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Ruling AKP asks Turkey election board to settle row over Istanbul vote results

US Rep. Ilhan Omar (D-MN) (L) talks with Speaker of the House Nancy Pelosi (D-CA) during a rally with fellow Democrats before voting on H.R. 1, or the People Act, on the East Steps of the US Capitol on March 08, 2019 in Washington, DC. (AFP photo)
Members of the security stand guard in front of the ruling Justice and Development Party (AKP)'s headquarters a day after local elections in Istanbul, Turkey, April 1, 2019. (Photo by AFP)

The outcome of mayoral elections in Turkey’s second-largest city of Istanbul remains in doubt as President Recep Tayyip Erdogan’s ruling party is challenging the initial results, which gave the main opposition party a slight lead in one of the economic hub’s tightest election races in decades.

Municipal elections were held across Turkey on Sunday. Erdogan’s alliance led by the ruling Justice and Development Party, known as AKP, succeeded in securing over 51 percent of the vote nationally, leading him to declare an overall victory.

The AKP, however, suffered a major upset as results showed it had lost not only the political center, Ankara, and the third-largest city of Izmir, but also probably Istanbul, which is Turkey’s commercial center and Erdogan’s home city.

Erdogan and his AKP had not lost a local election in Ankara or Istanbul in nearly two decades.

As of Monday afternoon, with over 99 percent of the ballots cast in Istanbul counted, the AKP’s candidate and former prime minister Binali Yildirim, had received 4.13 million votes, while Ekrem Imamoglu, the Republican People’s Party (CHP) candidate, had won 4.16 million.

The chairman of Turkey’s Supreme Election Board (YSK), Sadi Guven, said on Monday that Imamoglu was leading by nearly 28,000 votes with most ballots counted.

“So far a total of 31,102 ballot box results [in Istanbul] have been registered to the system, 84 ballot box results have not been concluded because of objections,” he said.

The CHP’s candidate claimed victory in the Istanbul elections and urged the AKP not to resort to unnecessary means to challenge the outcome.

Yildirim – who had initially said that he had won the race by around 4,000 votes -- admitted later that he was 25,000 votes behind Imamoglu.

“But there is an important detail here. The number of canceled votes is 319,500. This is important as this figure is 10 times more than the gap between us,” the AKP candidate said. “I will congratulate him if the election board YSK announces him as the winner but I must note that the counting process is still ongoing.”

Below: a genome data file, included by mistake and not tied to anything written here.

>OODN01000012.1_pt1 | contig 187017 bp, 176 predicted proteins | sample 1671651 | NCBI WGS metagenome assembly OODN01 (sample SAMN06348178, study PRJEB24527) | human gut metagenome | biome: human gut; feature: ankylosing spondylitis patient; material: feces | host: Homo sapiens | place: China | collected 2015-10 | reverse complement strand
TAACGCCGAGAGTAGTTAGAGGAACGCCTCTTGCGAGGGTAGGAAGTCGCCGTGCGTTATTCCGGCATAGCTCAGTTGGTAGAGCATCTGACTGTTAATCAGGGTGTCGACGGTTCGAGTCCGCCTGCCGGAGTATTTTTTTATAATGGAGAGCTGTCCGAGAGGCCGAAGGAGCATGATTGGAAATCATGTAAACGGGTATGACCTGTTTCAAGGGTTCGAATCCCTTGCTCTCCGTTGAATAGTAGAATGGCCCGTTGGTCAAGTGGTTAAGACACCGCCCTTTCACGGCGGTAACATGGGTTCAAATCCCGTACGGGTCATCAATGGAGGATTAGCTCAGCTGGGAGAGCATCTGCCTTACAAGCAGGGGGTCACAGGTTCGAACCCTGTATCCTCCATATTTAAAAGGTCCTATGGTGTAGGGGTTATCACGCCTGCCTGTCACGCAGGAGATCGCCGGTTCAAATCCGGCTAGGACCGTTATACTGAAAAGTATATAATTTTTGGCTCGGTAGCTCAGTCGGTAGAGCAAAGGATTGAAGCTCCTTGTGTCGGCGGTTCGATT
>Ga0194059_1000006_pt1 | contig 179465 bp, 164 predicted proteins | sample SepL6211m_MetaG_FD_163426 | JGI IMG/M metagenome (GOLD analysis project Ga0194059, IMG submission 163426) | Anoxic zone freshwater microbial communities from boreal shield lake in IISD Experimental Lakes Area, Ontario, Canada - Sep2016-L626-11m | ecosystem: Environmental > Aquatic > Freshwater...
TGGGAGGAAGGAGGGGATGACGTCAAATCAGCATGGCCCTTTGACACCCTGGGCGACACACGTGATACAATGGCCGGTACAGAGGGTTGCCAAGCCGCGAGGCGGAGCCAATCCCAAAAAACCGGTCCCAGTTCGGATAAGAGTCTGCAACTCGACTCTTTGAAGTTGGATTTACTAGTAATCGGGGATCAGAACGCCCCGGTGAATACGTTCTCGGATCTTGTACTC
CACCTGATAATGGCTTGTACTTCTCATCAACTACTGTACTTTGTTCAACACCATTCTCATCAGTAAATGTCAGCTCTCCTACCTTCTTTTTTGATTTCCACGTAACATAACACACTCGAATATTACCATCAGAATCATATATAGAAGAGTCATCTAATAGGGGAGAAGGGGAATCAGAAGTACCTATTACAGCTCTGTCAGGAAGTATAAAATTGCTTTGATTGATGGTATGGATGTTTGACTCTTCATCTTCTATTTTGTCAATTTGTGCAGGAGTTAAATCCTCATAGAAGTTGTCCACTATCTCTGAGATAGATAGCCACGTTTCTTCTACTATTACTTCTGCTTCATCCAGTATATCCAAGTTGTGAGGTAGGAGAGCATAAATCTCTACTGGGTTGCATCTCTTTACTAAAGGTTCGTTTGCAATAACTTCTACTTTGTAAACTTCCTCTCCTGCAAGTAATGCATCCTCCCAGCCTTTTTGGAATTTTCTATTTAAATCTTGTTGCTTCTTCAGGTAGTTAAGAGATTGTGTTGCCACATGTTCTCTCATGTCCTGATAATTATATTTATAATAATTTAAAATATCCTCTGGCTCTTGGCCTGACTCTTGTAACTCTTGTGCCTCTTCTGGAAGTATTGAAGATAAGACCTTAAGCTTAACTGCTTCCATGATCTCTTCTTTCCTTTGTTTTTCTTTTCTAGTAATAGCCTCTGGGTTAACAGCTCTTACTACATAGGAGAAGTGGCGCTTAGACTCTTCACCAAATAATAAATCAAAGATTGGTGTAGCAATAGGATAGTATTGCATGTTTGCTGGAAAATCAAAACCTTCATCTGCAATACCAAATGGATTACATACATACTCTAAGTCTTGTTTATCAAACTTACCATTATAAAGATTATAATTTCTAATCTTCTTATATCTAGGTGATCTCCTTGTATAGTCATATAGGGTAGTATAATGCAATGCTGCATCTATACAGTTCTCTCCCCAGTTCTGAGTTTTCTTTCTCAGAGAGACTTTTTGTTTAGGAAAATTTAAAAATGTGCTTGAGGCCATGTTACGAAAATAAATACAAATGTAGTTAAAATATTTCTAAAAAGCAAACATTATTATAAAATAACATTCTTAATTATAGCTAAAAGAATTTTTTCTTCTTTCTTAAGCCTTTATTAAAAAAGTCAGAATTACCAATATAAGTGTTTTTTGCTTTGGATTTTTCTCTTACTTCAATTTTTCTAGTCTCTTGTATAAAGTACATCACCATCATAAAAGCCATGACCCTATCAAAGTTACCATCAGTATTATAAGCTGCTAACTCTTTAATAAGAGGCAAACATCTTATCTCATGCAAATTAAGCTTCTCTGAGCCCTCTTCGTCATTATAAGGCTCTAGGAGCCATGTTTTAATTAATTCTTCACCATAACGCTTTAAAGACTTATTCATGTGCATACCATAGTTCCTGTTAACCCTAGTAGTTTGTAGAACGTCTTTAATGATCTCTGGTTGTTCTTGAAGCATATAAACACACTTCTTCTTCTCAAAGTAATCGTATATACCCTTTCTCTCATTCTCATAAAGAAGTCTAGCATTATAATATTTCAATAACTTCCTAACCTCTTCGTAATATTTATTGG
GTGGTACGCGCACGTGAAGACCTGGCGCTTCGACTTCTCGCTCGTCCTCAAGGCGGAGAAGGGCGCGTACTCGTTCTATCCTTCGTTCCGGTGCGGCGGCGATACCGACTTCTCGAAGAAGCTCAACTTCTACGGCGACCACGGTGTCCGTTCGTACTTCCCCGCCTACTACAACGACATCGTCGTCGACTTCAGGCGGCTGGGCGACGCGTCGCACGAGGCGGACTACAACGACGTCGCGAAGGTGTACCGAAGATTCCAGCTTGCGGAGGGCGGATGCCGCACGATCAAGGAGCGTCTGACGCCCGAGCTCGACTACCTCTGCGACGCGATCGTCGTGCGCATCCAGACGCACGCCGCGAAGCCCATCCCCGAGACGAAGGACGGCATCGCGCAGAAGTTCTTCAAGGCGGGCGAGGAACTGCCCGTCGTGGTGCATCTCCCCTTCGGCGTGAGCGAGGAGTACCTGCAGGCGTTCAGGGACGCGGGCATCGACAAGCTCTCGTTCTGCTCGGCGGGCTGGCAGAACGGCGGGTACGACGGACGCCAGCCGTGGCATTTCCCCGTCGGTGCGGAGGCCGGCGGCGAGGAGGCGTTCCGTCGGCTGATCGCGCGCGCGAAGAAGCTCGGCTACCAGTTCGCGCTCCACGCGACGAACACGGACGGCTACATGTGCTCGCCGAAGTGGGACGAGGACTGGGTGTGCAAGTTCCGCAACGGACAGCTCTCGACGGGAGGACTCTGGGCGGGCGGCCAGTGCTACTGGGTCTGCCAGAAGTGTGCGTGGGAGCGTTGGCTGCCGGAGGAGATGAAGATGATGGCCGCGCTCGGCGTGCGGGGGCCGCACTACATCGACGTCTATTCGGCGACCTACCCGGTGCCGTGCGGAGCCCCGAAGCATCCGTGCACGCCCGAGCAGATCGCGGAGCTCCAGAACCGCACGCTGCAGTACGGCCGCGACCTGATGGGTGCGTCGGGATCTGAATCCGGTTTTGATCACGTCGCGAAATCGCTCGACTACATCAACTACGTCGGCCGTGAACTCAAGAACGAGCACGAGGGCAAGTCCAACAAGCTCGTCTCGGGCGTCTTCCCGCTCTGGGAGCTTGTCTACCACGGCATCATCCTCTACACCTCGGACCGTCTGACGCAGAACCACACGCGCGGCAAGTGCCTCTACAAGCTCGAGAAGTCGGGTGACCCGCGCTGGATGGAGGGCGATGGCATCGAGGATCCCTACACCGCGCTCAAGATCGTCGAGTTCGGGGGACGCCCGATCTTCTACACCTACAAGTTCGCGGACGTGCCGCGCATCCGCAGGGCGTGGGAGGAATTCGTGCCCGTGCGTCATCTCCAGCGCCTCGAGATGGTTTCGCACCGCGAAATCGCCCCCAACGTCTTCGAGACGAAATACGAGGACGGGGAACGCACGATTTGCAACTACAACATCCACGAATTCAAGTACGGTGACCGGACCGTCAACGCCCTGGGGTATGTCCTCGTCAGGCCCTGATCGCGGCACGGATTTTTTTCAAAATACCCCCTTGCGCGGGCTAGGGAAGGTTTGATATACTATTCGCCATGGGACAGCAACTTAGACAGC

Bayram Senocak, AKP's Istanbul provincial head, said that his party had “plenty of” evidence showing “irregularities” in the vote, which had an impact on the outcome.

“Some of the ballots for Binali Yildirim were wrongfully recorded for CHP’s candidate Imamoglu. There are serious irregularities that may change the election results and AK Party is ready to prove them all,” he said.

However, Sezgin Tanrikulu, a CHP lawmaker from Istanbul, said that although Imamoglu had won the race in Istanbul, the election board was now waiting for the objection period to end to declare the official winner.

“There have been complaints about certain ballot boxes. Legally, the party objecting should show a valid reason in doing so over each particular ballot box. Therefore, the number of boxes votes will be recounted in is limited,” he told Al Jazeera. “The government should respect the results.”

Still, the AKP announced plans to ask the Supreme Election Council to resolve the row over invalid votes both in Istanbul and Ankara.

Speaking at a press conference early Tuesday, AKP spokesman Omer Celik said that the appeal process is meant to remove irregularities in the election results.

“The [appeal] process is legitimate. Everyone should respect it,” he added, emphasizing that there are discrepancies between reports from polling centers and vote counts for Ankara and Istanbul.

Although the AKP has secured an overall victory over its rivals, the results of Sunday’s elections – which Erdogan had framed as a matter of “national survival” -- are widely seen as a major setback for the president, who first rose to power after serving as an Istanbul mayor, and a stinging blow to his 16-year-old rule.

Erdogan’s election losses appear to be partially rooted in the country’s economic downturn. Turkey’s currency, the lira, has been losing its value recently. National economy slipped into recession in the last three months of 2018 amid public discontent with rising inflation and unemployment rate.

The vote also marked the first ballot-box test for Erdogan since he was re-elected last year under a new system of government, which gives sweeping powers to the president.

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